The hopes and prospects for peace aren’t well aligned — not even close. The task is to bring them nearer. Presumably that was the intent of the Nobel Peace Prize committee in choosing President Barack Obama.
The prize “seemed a kind of prayer and encouragement by the Nobel committee for future endeavor and more consensual American leadership,” Steven Erlanger and Sheryl Gay Stolberg wrote in The New York Times.
The nature of the Bush-Obama transition bears directly on the likelihood that the prayers and encouragement might lead to progress.
The Nobel committee’s concerns were valid. They singled out Obama’s rhetoric on reducing nuclear weapons.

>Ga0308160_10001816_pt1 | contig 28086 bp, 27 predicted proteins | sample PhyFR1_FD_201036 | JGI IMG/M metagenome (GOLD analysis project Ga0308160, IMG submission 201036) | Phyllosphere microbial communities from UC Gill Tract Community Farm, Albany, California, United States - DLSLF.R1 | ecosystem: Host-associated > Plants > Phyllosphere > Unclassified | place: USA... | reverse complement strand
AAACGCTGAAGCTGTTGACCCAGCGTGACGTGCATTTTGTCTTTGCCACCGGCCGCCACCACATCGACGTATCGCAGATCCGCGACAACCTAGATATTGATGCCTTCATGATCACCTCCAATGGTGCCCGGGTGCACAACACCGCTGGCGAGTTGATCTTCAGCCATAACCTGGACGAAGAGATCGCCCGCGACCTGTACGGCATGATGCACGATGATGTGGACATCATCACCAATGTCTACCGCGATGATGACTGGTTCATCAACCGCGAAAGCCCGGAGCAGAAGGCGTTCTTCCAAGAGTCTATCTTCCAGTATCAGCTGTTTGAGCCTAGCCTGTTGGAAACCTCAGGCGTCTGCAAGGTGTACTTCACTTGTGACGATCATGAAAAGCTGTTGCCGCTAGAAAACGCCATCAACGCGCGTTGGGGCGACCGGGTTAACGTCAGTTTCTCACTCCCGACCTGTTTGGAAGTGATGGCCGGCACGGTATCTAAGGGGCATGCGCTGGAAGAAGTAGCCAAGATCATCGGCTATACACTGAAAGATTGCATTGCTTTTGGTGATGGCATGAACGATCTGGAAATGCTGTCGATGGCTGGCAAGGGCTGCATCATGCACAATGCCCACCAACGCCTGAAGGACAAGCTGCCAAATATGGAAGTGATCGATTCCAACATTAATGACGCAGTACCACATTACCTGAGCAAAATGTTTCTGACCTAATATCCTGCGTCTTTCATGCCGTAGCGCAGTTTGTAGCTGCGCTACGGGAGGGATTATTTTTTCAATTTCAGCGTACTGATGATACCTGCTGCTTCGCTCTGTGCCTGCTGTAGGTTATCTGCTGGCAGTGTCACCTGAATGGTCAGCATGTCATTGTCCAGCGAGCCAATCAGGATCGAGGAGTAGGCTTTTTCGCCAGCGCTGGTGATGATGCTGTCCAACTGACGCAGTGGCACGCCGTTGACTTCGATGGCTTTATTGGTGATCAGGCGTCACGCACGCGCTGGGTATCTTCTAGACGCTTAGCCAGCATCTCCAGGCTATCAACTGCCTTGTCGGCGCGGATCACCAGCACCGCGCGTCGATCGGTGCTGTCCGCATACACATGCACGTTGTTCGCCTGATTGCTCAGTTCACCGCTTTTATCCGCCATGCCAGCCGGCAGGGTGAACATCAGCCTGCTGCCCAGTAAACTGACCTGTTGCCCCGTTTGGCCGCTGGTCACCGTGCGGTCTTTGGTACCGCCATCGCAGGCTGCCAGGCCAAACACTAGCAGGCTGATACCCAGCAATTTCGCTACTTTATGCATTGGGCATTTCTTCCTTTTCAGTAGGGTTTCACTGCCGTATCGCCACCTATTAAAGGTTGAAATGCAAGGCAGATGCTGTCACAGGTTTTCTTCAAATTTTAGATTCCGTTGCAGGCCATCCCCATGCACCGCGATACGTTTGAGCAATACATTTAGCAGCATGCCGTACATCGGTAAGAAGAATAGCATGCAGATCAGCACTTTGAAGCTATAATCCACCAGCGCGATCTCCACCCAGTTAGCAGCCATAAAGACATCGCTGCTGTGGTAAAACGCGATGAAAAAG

Right now Iran’s nuclear ambitions dominate the headlines. The warnings are that Iran may be concealing something from the International Atomic Energy Agency and violating U.N. Security Council Resolution 1887, passed last month and hailed as a victory for Obama’s efforts to contain Iran.
Meanwhile, a debate continues on whether Obama’s recent decision to reconfigure missile-defense systems in Europe is a capitulation to the Russians or a pragmatic step to defend the West from Iranian nuclear attack.
Silence is often more eloquent than loud clamor, so let us attend to what is unspoken.
Amid the furor over Iranian duplicity, the IAEA passed a resolution calling on Israel to join the Nuclear Non-Proliferation Treaty and open its nuclear facilities to inspection.
The United States and Europe tried to block the IAEA resolution, but it passed anyway. The media virtually ignored the event.
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